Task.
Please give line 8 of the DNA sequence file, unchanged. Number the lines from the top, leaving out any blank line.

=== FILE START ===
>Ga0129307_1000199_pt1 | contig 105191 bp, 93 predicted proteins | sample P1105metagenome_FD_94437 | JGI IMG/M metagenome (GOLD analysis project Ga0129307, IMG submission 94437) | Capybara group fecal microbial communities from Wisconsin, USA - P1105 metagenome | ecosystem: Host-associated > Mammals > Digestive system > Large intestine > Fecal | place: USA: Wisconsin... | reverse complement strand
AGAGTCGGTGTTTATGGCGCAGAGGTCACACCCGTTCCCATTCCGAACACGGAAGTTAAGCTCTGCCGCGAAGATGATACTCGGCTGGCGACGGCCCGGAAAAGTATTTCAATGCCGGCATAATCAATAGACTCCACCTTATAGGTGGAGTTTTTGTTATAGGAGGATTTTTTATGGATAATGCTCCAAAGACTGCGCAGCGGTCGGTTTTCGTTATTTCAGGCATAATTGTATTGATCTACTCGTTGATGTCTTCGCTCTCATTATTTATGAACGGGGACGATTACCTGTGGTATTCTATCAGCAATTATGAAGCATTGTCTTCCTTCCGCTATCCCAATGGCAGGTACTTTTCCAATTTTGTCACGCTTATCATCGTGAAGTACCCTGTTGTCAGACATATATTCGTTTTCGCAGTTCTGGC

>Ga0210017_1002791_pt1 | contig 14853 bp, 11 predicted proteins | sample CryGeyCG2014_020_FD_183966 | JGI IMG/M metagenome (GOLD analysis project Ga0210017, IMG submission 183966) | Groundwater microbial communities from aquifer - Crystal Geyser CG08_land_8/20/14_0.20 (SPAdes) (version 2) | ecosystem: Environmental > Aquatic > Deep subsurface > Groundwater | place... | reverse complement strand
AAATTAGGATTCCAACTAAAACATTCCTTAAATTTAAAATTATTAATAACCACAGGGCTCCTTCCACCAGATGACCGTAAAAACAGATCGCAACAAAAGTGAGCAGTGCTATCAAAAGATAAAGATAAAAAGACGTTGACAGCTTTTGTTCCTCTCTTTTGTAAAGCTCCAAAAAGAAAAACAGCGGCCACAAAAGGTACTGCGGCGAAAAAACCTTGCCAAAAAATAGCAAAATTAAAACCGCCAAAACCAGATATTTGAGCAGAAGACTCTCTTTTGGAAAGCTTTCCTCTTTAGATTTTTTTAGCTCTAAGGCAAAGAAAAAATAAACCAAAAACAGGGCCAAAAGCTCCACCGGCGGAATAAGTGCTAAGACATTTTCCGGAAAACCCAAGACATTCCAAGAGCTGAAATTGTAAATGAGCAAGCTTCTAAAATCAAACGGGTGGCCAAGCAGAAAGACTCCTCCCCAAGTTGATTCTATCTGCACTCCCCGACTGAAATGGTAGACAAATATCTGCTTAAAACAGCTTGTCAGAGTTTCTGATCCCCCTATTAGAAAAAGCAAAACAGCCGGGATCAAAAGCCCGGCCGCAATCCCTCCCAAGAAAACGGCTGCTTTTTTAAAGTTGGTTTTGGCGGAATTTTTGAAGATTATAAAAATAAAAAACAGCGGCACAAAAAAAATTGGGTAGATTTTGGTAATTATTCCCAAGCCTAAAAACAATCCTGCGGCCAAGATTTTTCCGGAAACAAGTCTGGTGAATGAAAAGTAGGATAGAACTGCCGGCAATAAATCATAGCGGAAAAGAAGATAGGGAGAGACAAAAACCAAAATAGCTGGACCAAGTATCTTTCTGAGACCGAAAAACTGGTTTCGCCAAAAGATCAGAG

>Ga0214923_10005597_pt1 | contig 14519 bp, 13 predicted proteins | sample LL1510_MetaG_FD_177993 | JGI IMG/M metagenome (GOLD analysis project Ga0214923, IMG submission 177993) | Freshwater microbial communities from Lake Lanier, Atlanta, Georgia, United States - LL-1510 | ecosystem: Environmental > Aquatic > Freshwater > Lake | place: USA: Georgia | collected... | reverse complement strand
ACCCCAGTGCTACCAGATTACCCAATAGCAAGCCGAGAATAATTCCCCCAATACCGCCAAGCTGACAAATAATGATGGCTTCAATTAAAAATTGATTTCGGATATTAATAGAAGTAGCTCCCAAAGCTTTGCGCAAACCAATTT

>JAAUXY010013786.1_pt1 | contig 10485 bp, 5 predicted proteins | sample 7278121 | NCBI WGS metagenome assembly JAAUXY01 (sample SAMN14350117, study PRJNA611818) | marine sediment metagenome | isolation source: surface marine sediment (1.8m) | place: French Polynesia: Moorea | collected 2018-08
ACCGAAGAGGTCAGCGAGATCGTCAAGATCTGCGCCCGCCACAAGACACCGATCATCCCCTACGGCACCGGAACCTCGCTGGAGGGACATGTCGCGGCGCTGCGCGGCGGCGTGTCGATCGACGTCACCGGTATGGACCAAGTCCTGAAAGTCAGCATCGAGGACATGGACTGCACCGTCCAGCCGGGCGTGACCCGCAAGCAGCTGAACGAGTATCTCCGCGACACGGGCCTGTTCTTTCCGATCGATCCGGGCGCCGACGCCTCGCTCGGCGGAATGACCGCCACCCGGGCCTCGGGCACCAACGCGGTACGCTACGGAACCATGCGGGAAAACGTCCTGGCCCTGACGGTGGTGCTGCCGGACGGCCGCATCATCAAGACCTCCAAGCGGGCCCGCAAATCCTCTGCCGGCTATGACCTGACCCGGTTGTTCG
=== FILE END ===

ACCGAAGAGGTCAGCGAGATCGTCAAGATCTGCGCCCGCCACAAGACACCGATCATCCCCTACGGCACCGGAACCTCGCTGGAGGGACATGTCGCGGCGCTGCGCGGCGGCGTGTCGATCGACGTCACCGGTATGGACCAAGTCCTGAAAGTCAGCATCGAGGACATGGACTGCACCGTCCAGCCGGGCGTGACCCGCAAGCAGCTGAACGAGTATCTCCGCGACACGGGCCTGTTCTTTCCGATCGATCCGGGCGCCGACGCCTCGCTCGGCGGAATGACCGCCACCCGGGCCTCGGGCACCAACGCGGTACGCTACGGAACCATGCGGGAAAACGTCCTGGCCCTGACGGTGGTGCTGCCGGACGGCCGCATCATCAAGACCTCCAAGCGGGCCCGCAAATCCTCTGCCGGCTATGACCTGACCCGGTTGTTCG